Some of you may have seen, or be familiar with, the television show ‘Dragon’s Den’.  For anyone who hasn’t, the basic premise is that budding entrepreneurs get three minutes to pitch their business ideas to five multi-millionaires willing to invest their own cash.  Being television, the ideas are often ridiculous and the ‘Dragons’ can be quite sarcastic in their responses.   The whole show is based around the premise that good ideas will get investment and should therefore make money.   Before making any decisions on investment, the ‘Dragons’ expect to see business plans and clear projections or how and when they could expect to recover their investment along with some profit.  On the face of it, this seems entirely reasonable and sensible.

I’ve often wondered how my business would fare on Dragon’s Den. I suspect the answer would be very badly.  For a start I’m not really into business plans. I did write one once for a company I formed about 15 years ago.  I sat in a coffee shop with my then business partner and we wrote some numbers on a napkin to show what we planned to achieve in the first year of trading.  By the end of month 3 we had already made more profit that we had originally forecast for the whole year, so ripped up the plan and focussed on the ‘doing’ rather than the ‘planning’.

Since then, I have never bothered with business plans, forecasts, cash flow projections or anything of that nature.  Now of course I can already hear the sceptics amongst you scorning this ridiculous approach and muttering ‘failing to plan is planning to fail’.   In certain situations I would agree totally. For example I plan all my choir rehearsals months in advance based on forthcoming events. I also meticulously plan every last detail of each recording I undertake with 4 Part Music. Everything is worked out in minute detail.   It is for this reason that we have never turned up on the wrong day, we always know what to expect when we arrive and, I think it’s fair to say, we always meet our customer’s expectations at every point.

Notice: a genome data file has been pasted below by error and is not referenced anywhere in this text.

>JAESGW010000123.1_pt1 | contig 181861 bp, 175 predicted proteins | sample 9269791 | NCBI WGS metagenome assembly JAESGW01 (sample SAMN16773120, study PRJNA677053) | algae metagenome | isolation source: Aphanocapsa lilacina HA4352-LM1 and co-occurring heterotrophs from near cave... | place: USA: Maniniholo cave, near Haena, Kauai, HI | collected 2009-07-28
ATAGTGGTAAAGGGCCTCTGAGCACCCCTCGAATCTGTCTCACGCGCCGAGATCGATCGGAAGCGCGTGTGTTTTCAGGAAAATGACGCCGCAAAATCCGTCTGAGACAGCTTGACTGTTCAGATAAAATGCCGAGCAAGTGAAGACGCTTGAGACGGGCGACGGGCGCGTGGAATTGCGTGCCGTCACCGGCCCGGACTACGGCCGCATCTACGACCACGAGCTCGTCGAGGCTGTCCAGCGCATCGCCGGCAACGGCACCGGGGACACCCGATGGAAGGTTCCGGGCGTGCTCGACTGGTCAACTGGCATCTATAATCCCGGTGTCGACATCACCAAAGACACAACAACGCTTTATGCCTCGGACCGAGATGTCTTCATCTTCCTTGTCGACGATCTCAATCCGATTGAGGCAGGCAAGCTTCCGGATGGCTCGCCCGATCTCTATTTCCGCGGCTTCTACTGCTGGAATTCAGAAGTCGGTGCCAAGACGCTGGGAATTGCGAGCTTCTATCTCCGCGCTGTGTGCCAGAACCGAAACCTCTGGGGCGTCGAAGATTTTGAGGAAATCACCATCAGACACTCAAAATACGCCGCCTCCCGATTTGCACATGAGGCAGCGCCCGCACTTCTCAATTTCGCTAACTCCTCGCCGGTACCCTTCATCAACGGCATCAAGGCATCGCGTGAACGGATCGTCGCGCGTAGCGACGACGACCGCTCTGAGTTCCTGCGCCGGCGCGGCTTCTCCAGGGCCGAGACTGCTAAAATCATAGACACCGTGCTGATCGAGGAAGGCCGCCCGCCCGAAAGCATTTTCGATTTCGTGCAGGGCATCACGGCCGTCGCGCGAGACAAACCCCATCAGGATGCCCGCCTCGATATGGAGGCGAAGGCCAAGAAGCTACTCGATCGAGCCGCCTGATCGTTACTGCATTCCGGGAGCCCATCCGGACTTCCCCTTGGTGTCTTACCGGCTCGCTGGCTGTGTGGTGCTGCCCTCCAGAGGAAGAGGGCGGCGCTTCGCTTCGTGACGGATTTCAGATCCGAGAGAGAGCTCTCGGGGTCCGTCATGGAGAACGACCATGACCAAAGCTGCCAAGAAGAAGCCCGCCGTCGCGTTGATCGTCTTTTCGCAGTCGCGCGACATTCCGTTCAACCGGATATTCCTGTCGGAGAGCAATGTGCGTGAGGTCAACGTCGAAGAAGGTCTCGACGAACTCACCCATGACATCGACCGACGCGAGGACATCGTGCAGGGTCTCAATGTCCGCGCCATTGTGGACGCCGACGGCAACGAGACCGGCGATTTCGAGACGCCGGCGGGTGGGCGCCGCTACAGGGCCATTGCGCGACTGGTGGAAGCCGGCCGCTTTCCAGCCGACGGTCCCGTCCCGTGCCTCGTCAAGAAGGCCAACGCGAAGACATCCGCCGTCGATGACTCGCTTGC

Despite this, I don’t think the Dragon’s would approve. We once took on a recording which wasn’t really going to make much profit, but required us to do some over dubbing of soloists, which at the time (2007), we hadn’t previously done on location. This sounded like fun and gave us the chance to go shopping!  It was discovered that in order to do this ‘properly’, we needed to spend nearly £300 on an exciting looking box which had lots of flashing lights on it. This ‘box’ would help us record a soloist singing to a previously recorded backing track.  It seemed such a good idea, we bought 3 of them.  Did we make a plan or put together some projections for how we might use these boxes again? No of course not! But, since then we have used them on a number of occasions and they continue to give us the edge over a lot of our competition!

Ultimately, all things considered, the only plan we have involves cake.  Why is the company called 4 Part Music you might ask?  That’s an easy one; it’s because the abbreviation is 4pm which is of course the time for afternoon tea.  Quite often a customer will ask if there is anything they can do to help prepare for the recording session.  The standard answer to this is to ask them to provide tea and biscuits for the engineer (that’s usually me!).  To my mind this seems an entirely reasonable request, but again I suspect it’s not really what the Dragon’s would be hoping for!

I’m probably not qualified to offer business advice in the same way that the Dragon’s are. But my view, is that you should stop faffing around creating documents and spreadsheets which no one will read, and just get on with running your business.   With that in mind, I am now going to eat cake!


Jules Addison is Musical Director for The BlueBellesThe Pewsey BellesCirencester Male Voice ChoirBlue Notes & Great Western Harmony.

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